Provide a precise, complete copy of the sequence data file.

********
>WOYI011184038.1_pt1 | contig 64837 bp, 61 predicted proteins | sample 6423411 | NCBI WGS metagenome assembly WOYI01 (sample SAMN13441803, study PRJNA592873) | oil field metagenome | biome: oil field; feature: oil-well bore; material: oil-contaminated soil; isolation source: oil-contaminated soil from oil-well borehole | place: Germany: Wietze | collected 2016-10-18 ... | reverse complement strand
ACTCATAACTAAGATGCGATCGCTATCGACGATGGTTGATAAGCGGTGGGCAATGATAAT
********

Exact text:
>WOYI011184038.1_pt1 | contig 64837 bp, 61 predicted proteins | sample 6423411 | NCBI WGS metagenome assembly WOYI01 (sample SAMN13441803, study PRJNA592873) | oil field metagenome | biome: oil field; feature: oil-well bore; material: oil-contaminated soil; isolation source: oil-contaminated soil from oil-well borehole | place: Germany: Wietze | collected 2016-10-18 ... | reverse complement strand
ACTCATAACTAAGATGCGATCGCTATCGACGATGGTTGATAAGCGGTGGGCAATGATAAT